Posted by Stephen Beban on November 08, 2016
The patterns that are emerging based on the reported votes from states that have been the earliest to close their polls, relative to those states’ partisanship, may offer early indications of where the popular vote will wind up nationally.
Partisanship (driven by the ideological divide between the parties and the country at large) is such a strong motivator that it is a highly predictive indicator; states that have leaned towards one party or the other in the past 4 elections are highly likely to stick with the same one this year. However, we may find that accounting for trends in state partisanship contains more predictive power about the final result, as we experimentally hope to show.
FairVote has measured the partisanship of states cycle-to-cycle – you can see the ratings for all states from 2000-2012 shown in this post. Our Partisanship Index is calculated by comparing the Democratic and Republican vote share in a state to the national vote. The greater a state voted Democratic relative to the nation as a whole, the higher the Democratic partisanship score we derive. For example, Florida voted for Obama in 2012, but by a smaller margin than he earned nationally – this lean towards the Republicans is recorded as a Democratic partisanship of 48.5%.
In addition to that, we have created a simple formula to project how the states are expected to line up in the vote based on trends in partisanship, weighted by recency on the assumption that more recent changes are more indicative. We take the average change in partisanship each cycle (with half the weight for the 2000-2004 shift, and double the weight for the 2008-2012 shift), and apply this change to the 2012 partisanship to give a projected partisanship for 2016 results. We haven’t adjusted these projections based on home-state bonuses of the VP candidates.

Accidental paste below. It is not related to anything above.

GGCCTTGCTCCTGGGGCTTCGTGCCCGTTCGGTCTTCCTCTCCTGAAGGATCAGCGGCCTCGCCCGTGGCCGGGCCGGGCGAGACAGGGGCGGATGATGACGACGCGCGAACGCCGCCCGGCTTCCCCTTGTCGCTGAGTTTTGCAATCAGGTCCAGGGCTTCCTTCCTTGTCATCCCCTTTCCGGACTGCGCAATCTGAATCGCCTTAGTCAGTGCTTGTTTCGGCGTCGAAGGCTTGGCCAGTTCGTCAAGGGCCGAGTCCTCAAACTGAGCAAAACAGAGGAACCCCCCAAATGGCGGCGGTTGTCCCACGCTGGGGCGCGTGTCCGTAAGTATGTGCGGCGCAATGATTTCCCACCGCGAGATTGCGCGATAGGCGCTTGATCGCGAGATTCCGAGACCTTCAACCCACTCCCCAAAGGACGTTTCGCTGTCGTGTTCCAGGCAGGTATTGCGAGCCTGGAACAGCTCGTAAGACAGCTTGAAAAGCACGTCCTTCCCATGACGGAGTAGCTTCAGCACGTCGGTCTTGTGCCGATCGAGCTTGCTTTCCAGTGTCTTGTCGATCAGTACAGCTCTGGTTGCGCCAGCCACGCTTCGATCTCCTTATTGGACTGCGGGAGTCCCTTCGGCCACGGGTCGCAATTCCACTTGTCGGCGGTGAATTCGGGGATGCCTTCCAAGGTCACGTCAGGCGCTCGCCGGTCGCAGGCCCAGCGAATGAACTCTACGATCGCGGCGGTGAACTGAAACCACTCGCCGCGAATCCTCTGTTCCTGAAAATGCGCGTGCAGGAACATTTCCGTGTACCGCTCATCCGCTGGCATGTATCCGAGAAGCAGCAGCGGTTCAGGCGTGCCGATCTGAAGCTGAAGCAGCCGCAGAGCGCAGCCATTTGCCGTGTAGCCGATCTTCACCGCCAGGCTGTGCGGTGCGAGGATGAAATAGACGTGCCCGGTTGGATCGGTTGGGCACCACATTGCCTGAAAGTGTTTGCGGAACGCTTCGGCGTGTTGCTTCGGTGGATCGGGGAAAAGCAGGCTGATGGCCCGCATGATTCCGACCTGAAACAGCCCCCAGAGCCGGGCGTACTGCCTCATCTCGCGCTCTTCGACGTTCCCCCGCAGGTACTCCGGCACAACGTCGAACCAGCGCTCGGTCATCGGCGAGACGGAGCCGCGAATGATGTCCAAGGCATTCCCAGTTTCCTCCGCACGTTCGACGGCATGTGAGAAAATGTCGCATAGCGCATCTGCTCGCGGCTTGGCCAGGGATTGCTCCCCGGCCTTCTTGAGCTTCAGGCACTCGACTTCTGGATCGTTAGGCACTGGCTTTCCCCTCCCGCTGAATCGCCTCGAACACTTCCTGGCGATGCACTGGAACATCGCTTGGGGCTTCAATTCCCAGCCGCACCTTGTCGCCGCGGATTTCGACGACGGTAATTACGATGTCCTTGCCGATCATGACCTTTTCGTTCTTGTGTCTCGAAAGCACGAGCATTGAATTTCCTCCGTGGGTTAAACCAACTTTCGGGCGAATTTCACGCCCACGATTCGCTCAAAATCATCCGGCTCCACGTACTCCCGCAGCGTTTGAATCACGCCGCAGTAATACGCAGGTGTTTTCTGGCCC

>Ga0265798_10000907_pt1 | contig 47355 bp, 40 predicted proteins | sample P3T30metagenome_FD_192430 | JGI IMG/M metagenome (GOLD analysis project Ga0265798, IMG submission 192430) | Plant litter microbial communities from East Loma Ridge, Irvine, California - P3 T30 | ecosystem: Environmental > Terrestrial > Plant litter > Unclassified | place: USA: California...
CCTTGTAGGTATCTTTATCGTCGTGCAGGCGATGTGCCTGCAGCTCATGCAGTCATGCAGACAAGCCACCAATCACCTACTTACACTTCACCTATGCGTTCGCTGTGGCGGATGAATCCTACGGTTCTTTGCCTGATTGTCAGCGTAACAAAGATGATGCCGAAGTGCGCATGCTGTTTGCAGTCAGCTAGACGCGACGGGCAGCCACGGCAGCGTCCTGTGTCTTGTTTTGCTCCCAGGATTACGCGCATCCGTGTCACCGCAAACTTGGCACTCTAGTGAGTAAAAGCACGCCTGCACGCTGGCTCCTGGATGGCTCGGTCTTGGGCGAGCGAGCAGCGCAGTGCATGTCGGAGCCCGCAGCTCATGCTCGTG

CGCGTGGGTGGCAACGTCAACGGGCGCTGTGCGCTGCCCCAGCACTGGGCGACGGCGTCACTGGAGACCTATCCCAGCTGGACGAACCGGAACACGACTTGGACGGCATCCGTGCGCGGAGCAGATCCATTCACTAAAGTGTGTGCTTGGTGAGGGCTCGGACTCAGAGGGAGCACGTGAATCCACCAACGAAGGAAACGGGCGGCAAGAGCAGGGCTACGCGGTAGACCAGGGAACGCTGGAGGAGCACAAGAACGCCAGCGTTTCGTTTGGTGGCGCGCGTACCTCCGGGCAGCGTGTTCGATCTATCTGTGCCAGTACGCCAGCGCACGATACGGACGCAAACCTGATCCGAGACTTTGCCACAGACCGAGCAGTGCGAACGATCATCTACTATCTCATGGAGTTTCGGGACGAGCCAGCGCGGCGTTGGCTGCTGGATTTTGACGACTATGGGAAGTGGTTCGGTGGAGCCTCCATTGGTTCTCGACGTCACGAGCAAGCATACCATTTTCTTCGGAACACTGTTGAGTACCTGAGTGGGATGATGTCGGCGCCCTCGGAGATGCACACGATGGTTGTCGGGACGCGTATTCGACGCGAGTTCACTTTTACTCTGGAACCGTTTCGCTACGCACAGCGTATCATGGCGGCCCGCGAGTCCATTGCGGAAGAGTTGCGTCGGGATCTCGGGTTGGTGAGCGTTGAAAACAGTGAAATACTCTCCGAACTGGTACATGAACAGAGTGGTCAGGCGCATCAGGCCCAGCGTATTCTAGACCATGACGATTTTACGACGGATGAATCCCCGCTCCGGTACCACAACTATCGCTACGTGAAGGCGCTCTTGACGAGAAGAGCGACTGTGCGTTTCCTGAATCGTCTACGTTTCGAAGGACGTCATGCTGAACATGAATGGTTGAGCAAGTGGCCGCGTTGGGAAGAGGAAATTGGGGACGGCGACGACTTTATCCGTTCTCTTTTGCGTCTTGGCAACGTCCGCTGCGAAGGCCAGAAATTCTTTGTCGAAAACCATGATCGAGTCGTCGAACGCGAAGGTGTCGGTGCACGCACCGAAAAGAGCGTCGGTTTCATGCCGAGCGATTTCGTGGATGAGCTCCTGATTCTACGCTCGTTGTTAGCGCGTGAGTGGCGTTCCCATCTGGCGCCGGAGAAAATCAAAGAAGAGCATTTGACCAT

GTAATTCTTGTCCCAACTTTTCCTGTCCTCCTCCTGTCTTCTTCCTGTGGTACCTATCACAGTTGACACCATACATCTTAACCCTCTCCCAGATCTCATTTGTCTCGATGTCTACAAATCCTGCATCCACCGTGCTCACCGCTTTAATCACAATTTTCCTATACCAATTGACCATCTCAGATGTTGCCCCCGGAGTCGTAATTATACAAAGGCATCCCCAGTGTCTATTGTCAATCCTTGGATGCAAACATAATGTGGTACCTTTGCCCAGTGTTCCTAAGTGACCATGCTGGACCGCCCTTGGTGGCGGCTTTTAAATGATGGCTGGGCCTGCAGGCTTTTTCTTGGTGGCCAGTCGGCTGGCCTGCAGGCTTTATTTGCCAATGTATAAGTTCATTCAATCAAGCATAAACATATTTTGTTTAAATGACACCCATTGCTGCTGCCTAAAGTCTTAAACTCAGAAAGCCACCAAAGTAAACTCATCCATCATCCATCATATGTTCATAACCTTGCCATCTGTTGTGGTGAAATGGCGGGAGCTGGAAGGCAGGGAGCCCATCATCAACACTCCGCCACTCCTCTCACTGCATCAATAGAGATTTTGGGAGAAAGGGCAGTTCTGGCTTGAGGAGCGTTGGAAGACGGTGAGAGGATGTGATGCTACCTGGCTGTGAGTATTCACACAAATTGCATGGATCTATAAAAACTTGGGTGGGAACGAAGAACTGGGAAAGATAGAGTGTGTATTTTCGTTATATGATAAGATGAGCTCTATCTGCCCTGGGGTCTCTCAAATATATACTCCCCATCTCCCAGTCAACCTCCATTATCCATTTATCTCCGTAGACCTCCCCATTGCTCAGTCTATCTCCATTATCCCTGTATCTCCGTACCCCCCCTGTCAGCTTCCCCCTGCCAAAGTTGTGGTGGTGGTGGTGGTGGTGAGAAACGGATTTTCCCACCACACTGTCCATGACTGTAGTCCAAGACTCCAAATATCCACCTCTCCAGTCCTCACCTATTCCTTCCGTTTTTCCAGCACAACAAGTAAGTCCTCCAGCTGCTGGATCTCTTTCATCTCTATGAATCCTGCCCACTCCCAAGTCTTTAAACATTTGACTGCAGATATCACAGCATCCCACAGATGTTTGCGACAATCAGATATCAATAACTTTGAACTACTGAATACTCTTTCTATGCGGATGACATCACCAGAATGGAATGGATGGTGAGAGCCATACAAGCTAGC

By looking at the votes for Hillary Clinton and Donald Trump in states whose polls have closed, and seeing how their reported votes deviates from the projected underlying partisanship, we can extrapolate what the national popular vote will ultimately wind up as. For example, if one candidate is consistently overperforming the expected partisanship by a point or two, that candidate will likely get 51 or 52% of the national two-party vote. More specifically, we average the difference between the actual reported vote share and the state partisanship, weighted by each state’s population. We assume that there has been enough time for the states listed here to have data that is representative enough of the state as a whole to therefore allow reasonable inferences.
Below, we have included a table that shows the states whose polls closed before 8:59pm, along with the aforementioned projected 2016 partisanship; the reported Democratic share of the vote; the deviation; and the projected national Democratic Two-Party Popular Vote share based on it. Will the trends in partisanship hold enough predictive power for this projection to be sound (with those wanting it to be wrong indulging in panglossian hopes) or have Trump and Hillary altered the map enough to defy our expectations? We’ll soon find out.